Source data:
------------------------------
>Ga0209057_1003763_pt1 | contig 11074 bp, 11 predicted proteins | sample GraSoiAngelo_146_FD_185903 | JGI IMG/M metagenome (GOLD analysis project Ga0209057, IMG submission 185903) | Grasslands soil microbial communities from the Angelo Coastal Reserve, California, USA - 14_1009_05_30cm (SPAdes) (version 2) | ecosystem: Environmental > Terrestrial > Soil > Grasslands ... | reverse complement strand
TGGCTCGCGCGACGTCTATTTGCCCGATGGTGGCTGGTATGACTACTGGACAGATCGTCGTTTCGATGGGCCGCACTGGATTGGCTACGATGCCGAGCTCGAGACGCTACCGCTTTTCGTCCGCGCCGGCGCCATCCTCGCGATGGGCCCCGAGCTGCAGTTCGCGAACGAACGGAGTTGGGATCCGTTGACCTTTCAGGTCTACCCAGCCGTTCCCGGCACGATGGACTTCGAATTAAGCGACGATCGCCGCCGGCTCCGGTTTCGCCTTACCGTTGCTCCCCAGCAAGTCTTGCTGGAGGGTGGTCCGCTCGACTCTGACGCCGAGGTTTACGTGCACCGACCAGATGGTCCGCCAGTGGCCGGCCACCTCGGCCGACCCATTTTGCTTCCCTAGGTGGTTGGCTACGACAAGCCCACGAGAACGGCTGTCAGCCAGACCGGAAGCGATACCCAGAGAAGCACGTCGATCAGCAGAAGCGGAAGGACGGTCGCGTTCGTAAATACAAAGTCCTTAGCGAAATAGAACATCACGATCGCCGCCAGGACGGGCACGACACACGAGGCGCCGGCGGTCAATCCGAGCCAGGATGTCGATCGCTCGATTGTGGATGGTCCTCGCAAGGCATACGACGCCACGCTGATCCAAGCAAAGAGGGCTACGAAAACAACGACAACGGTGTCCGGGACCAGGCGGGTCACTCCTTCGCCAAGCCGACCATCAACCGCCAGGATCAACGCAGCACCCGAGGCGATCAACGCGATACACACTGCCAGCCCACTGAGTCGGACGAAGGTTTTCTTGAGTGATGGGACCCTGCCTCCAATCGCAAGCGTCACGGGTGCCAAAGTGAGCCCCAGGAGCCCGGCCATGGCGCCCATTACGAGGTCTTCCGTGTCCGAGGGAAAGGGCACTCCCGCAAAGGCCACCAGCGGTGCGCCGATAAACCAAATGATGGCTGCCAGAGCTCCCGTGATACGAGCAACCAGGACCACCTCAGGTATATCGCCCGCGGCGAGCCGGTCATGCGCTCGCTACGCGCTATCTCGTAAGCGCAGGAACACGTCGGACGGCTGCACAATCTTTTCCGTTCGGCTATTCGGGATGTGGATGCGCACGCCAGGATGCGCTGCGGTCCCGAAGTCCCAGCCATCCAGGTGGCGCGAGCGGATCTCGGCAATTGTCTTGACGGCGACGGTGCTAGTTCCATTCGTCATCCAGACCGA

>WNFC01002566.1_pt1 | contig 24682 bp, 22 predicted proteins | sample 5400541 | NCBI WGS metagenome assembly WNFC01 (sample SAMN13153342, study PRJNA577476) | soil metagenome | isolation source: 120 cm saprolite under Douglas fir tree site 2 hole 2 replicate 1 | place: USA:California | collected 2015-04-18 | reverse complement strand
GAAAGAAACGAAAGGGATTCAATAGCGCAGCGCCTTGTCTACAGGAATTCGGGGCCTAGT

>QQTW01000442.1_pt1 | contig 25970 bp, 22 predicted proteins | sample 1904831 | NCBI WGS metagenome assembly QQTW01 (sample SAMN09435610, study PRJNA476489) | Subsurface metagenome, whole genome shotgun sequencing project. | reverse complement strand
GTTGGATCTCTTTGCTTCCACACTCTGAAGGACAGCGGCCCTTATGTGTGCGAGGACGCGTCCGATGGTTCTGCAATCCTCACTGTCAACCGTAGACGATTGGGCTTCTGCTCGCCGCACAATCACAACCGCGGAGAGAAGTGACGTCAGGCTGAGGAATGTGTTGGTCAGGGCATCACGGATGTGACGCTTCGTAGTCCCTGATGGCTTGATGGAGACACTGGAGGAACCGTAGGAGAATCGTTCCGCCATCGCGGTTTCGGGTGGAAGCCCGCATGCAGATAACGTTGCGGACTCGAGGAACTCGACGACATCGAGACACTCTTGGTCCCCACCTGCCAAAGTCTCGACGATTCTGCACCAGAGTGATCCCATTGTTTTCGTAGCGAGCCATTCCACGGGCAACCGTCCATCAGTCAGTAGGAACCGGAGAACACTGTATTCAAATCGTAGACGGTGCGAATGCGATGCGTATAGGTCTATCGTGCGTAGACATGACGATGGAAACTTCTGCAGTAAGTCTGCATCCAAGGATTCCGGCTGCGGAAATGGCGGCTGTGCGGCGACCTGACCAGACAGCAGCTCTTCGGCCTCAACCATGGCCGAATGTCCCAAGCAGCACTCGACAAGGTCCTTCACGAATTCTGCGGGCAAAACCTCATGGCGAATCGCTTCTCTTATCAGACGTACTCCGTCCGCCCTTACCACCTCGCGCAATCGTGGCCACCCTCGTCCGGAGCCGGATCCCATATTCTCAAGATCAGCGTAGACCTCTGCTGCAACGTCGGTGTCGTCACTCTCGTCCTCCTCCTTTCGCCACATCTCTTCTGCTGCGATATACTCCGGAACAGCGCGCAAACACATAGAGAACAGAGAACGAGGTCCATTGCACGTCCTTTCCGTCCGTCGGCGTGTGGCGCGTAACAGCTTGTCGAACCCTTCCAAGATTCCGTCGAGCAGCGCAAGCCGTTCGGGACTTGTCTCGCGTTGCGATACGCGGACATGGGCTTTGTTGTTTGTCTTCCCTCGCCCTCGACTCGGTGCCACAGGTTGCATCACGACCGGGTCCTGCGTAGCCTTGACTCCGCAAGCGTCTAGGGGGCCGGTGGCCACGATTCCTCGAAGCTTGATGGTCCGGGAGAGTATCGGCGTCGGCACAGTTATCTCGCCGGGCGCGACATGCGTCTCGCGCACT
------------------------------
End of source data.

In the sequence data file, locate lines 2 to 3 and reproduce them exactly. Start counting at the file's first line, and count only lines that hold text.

TGGCTCGCGCGACGTCTATTTGCCCGATGGTGGCTGGTATGACTACTGGACAGATCGTCGTTTCGATGGGCCGCACTGGATTGGCTACGATGCCGAGCTCGAGACGCTACCGCTTTTCGTCCGCGCCGGCGCCATCCTCGCGATGGGCCCCGAGCTGCAGTTCGCGAACGAACGGAGTTGGGATCCGTTGACCTTTCAGGTCTACCCAGCCGTTCCCGGCACGATGGACTTCGAATTAAGCGACGATCGCCGCCGGCTCCGGTTTCGCCTTACCGTTGCTCCCCAGCAAGTCTTGCTGGAGGGTGGTCCGCTCGACTCTGACGCCGAGGTTTACGTGCACCGACCAGATGGTCCGCCAGTGGCCGGCCACCTCGGCCGACCCATTTTGCTTCCCTAGGTGGTTGGCTACGACAAGCCCACGAGAACGGCTGTCAGCCAGACCGGAAGCGATACCCAGAGAAGCACGTCGATCAGCAGAAGCGGAAGGACGGTCGCGTTCGTAAATACAAAGTCCTTAGCGAAATAGAACATCACGATCGCCGCCAGGACGGGCACGACACACGAGGCGCCGGCGGTCAATCCGAGCCAGGATGTCGATCGCTCGATTGTGGATGGTCCTCGCAAGGCATACGACGCCACGCTGATCCAAGCAAAGAGGGCTACGAAAACAACGACAACGGTGTCCGGGACCAGGCGGGTCACTCCTTCGCCAAGCCGACCATCAACCGCCAGGATCAACGCAGCACCCGAGGCGATCAACGCGATACACACTGCCAGCCCACTGAGTCGGACGAAGGTTTTCTTGAGTGATGGGACCCTGCCTCCAATCGCAAGCGTCACGGGTGCCAAAGTGAGCCCCAGGAGCCCGGCCATGGCGCCCATTACGAGGTCTTCCGTGTCCGAGGGAAAGGGCACTCCCGCAAAGGCCACCAGCGGTGCGCCGATAAACCAAATGATGGCTGCCAGAGCTCCCGTGATACGAGCAACCAGGACCACCTCAGGTATATCGCCCGCGGCGAGCCGGTCATGCGCTCGCTACGCGCTATCTCGTAAGCGCAGGAACACGTCGGACGGCTGCACAATCTTTTCCGTTCGGCTATTCGGGATGTGGATGCGCACGCCAGGATGCGCTGCGGTCCCGAAGTCCCAGCCATCCAGGTGGCGCGAGCGGATCTCGGCAATTGTCTTGACGGCGACGGTGCTAGTTCCATTCGTCATCCAGACCGA

>WNFC01002566.1_pt1 | contig 24682 bp, 22 predicted proteins | sample 5400541 | NCBI WGS metagenome assembly WNFC01 (sample SAMN13153342, study PRJNA577476) | soil metagenome | isolation source: 120 cm saprolite under Douglas fir tree site 2 hole 2 replicate 1 | place: USA:California | collected 2015-04-18 | reverse complement strand